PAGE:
• Flow rate 80-100L/min
    • Keep FiO2 minimum to achieve SpO2 > 90%
  • Use bronchodilators even when intubated
  • Monitor for breath stacking (inspiratory holds, plateau pressures)
    • Most common cause of post-intubation hypotension[23]
    • Check ventilator tracing
A-B) Breath stacking and mounting lung volumes, C-D) Normal tracing

Asthma Arrest

  • Disconnect ventilator
  • Decompress chest
  • Consider bilateral chest tubes
  • Fluid bolus

Outpatient Treatment

Severity Day Sx Night Sx Treatment (WHO 2008 Formulary)[24]
Mild intermittent, > 80% peak flow < 2/wk < 2/mo Albuterol MDI 100-200 mcg PRN QID
Mild persistent, > 80% peak flow >2/wk >2/mo Albuterol MDI 100-200 mcg PRN QID AND

Beclometasone 100-250 mcg bid

Moderate persistent, 60-80% peak flow Daily with exacerbations weekly > 1/wk Albuterol MDI 100-200 mcg PRN QID AND

Beclometasone 100-500 mcg BID AND

Salmeterol inhaled 50 mcg bid

Severe persistent, < 60% peak flow Continuous daily Frequent Albuterol MDI 100-200 mcg PRN QID AND

Beclometasone 1mg BID (high dose) AND

Salmeterol inhaled 50 mcg BID AND (if needed)

theophylline, leukotriene antagonist, or PO prednisolone with taper

Disposition

  • Discharge - if symptoms resolve
    • Often, patients will still have mild wheezing, but should have complete resolution of tachypnea, hypoxia, and work of breathing if being discharged
    • A short course of glucocorticoids decreases change of relapse[25]) - prednisone in adults or dexamethasone (0.6mg/kg) in children
  • Admit - if symptoms persist or are severe
  • Classically disposition is based on peak flow measurements - however, these measurements are often not available in the ED
    • Predicted = (30 x age (yrs)) + 30
    • PEF >70% predicted → high likelihood of successful discharge
    • PEF <40% predicted → should be admitted

See Also

External Links

References

  1. Camargo CA et al. Continuous versus intermittent beta- agonists for acute asthma. Cochrane Database Syst Rev. 2003;(4):CD001115. PMID: 14583926.
  2. National Asthma Education and Prevention Program (NAEPP), “Expert Panel Report 3 (EPR-3): Guidelines for the Diagnosis and Management of Asthma,” Clinical Practice Guidelines, National Institutes of Health, National Heart, Lung, and Blood Institute, NIH Publication No. 08-4051, prepublication 2007; available at http://www.nhlbi.nih.gov/guidelines/asthma/asthgdln.htm.
  3. Ralston ME, Euwema MS, Knecht KR, Ziolkowski TJ, Coakley TA, Cline SM. Comparison of levalbuterol and racemic albuterol combined with ipratropium bromide in acute pediatric asthma: a randomized controlled trial. J Emerg Med. 2005;29(1):29-35.
  4. Qureshi F, Zaritsky A, Welch C, Meadows T, Burke BL.Clinical efficacy of racemic albuterol versus levalbuterol for the treatment of acute pediatric asthma. Ann Emerg Med. 2005;46(1):29-36.
  5. Qureshi F. Management of children with acute asthma in the emergency department. Pediatr Emerg Care. 1999;15(3):206-214.
  6. Leikin JB et al. Hypokalemia after pediatric albuterol overdose: a case series. Am J Emerg Med. 1994 Jan;12(1):64-6.
  7. Goggin N, Macarthur C, Parkin PC. Randomized trial of the addition of ipratropium bromide to albuterol and corticosteroid therapy in children hospitalized because of an acute asthma exacerbation. Arch Pediatr Adolesc Med. 2001;155(12):1329-1334.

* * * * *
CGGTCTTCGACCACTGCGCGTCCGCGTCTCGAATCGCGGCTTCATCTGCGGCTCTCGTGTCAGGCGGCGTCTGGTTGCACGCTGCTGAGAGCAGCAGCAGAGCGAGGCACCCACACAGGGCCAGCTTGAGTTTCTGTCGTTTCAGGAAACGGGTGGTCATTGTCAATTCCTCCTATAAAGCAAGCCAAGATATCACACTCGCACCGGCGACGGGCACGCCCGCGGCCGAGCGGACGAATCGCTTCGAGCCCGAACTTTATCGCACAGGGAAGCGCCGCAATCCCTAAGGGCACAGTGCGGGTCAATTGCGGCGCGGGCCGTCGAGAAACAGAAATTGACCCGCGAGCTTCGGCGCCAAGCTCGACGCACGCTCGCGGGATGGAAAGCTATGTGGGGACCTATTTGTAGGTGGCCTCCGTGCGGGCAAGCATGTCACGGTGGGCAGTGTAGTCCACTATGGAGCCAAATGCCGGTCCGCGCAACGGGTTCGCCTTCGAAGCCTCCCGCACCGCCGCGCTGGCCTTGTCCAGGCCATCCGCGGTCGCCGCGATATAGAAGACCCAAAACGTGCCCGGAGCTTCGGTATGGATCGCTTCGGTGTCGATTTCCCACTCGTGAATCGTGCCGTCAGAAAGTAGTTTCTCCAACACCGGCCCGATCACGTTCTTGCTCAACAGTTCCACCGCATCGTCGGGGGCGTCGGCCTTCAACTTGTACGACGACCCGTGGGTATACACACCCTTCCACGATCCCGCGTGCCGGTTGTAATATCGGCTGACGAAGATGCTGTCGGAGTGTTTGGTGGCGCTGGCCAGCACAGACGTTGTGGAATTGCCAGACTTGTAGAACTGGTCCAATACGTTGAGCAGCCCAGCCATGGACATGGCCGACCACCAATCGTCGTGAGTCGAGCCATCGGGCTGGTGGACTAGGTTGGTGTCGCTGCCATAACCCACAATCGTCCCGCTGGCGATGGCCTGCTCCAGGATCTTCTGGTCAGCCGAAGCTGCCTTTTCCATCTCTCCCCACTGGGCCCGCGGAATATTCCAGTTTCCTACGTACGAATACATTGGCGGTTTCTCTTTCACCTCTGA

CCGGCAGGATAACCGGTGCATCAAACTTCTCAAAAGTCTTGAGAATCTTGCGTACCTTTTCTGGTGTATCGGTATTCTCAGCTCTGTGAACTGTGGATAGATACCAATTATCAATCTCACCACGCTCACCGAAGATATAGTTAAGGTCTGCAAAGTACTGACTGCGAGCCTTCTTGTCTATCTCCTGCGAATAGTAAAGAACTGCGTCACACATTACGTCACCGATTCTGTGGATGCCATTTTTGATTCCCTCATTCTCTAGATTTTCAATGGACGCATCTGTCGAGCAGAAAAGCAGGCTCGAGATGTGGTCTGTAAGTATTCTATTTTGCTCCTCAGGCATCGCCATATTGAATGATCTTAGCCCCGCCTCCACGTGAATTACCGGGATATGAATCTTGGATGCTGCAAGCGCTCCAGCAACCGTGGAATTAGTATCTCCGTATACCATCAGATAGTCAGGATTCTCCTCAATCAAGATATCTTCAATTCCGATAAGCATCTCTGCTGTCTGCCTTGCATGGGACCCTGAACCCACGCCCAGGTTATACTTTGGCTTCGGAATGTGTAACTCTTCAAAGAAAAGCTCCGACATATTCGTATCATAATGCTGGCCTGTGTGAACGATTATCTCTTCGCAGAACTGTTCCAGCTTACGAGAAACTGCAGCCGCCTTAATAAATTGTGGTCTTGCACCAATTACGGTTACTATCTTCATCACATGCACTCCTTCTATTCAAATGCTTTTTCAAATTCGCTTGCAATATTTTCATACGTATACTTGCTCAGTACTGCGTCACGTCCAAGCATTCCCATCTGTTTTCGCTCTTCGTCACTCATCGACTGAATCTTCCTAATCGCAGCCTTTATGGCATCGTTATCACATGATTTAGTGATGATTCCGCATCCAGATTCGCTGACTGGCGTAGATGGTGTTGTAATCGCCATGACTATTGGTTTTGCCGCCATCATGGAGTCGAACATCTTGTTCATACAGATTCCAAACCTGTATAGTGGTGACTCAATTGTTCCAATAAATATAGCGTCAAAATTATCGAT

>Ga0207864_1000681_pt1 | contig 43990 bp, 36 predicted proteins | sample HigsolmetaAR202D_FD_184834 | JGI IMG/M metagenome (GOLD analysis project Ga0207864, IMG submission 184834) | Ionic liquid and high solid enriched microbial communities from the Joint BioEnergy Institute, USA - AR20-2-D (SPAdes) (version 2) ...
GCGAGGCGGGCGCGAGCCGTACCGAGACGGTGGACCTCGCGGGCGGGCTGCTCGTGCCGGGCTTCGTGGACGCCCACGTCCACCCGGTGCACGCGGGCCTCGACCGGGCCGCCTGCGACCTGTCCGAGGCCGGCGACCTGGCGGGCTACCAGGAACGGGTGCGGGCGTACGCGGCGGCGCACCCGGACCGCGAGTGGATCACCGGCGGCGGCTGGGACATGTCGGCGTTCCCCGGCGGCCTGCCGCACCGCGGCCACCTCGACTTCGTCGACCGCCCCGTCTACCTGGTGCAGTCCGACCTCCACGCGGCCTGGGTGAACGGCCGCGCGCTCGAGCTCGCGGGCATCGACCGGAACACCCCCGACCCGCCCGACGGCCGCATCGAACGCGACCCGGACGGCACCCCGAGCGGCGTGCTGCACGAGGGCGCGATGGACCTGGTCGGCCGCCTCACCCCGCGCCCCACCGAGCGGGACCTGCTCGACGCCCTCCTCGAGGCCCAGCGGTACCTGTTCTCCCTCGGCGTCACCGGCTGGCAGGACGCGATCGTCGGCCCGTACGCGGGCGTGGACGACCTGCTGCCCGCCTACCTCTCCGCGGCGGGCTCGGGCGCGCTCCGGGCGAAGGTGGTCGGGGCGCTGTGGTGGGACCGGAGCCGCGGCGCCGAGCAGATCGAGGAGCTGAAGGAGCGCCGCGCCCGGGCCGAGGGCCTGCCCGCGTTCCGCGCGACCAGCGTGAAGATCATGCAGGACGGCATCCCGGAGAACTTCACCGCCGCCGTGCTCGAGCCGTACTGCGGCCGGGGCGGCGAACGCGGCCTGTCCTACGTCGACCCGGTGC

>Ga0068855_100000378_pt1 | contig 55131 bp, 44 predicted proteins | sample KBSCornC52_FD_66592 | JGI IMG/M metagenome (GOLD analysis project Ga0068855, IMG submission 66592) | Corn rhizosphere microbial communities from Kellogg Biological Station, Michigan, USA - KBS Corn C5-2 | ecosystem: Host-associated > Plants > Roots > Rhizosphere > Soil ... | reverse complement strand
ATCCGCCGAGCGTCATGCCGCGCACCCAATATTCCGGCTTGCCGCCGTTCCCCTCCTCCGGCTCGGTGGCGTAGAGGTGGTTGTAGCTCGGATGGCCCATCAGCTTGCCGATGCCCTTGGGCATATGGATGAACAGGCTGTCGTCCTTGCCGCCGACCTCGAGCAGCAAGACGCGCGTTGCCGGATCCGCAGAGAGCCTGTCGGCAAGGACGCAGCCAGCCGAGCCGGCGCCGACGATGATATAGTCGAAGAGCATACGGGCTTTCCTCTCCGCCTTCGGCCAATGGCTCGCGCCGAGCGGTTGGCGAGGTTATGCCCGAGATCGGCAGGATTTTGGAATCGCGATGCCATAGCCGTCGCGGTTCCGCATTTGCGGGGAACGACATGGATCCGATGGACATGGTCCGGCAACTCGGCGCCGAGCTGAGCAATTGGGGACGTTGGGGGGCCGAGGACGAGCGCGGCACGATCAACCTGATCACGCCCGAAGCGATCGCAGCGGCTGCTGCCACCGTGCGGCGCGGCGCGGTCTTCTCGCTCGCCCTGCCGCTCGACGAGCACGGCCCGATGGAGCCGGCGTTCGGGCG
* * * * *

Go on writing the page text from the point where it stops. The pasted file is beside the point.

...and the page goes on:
8. Rodrigo GJ, Rodrigo C. The role of anticholinergics in acute asthma treatment: an evidence-based evaluation. Chest. 2002;121(6):1977-1987.
  9. 9.0 9.1 Rowe BH et al. Magnesium sulfate for treating exac- erbations of acute asthma in the emergency depart- ment. Cochrane Database Syst Rev. 2000;(2):CD001490. PMID: 10796650.
  10. Keeney, et al. Dexamethasone for Acute Asthma Exacerbations in Children: A Meta-analysis. Pediatrics. 2013-2273
  11. Rehrer MW et al. A randomized controlled noninferiority trial of single dose of oral dexamethasone versus 5 days of oral prednisone in acute adult asthma. Ann Emerg Med 2016 Apr 22.
  12. Rowe BH, Keller JL, Oxman AD. Effectiveness of steroid therapy in acute exacerbations of asthma: a meta-analysis. Am J Emerg Med. Jul 1992;10(4):301-10
  13. Rodrigo GJ. Inhaled Corticosteroids as Rescue Medication in Acute Severe Asthma. Expert Rev Clin Immunol. 2008;4(6):723-729.
  14. Volovitz B. Inhaled budesonide in the management of acute worsenings and exacerbations of asthma: a review of the evidence. Respir Med. 2007 Apr;101(4):685-95.
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  16. Plint AC, Osmond MH, Klassen TP. The efficacy of nebulized racemic epinephrine in children with acute asthma: a randomized, double-blind trial. Acad Emerg Med. 2000;7(10):1097-1103.
  17. Kalyanaraman M et al. Serial cardiac troponin concentrations as marker of cardiac toxicity in children with status asthmaticus treated with intravenous terbutaline. Pediatr Emerg Care. 2011 Oct;27(10):933-6.
  18. Lin YZ, Hsieh KH, Chang LF, Chu CY.Terbutaline nebulization and epinephrine injection in treating acute asthmatic children. Pediatr Allergy Immunol. 1996;7(2):95-99.
  19. Rodrigo GJ, Nannini LJ. Comparison between nebulized adrenaline and beta2 agonists for the treatment of acute asthma. A meta-analysis of randomized trials. Am J Emerg Med. 2006;24(2):217-222.
  20. Kass JE: Heliox redux. Chest 2003; 123:673.
  21. Adnet F, Dhissi G, Borron SW, et al. Complication profiles f adult asthmatics requiring paralysis during mechanical ventilation. Intensive Care Med. 2001;27(11):1729-1736.
  22. Darioli, et al. Mechanical Controlled hypoventilation in status asthmaticus. Am Rev Respir Dis. 1984; 129 (3) 385-7
  23. Williams TJ, Tuxen DV, Scheinkestel CD, et al. Risk factors for morbidity in mechanically ventilated patients with acute severe asthma. Am Rev Respir Dis. 1992;146(3):607-615.
  24. Stuart MC et al. WHO Model Formulary 2008. http://www.who.int/selection_medicines/list/WMF2008.pdf.
  25. Chapman K. Effect of a short course of prednisone in the prevention of early relapse after the emergency room treatment of acute asthma. NEJM. 1991;324(12):788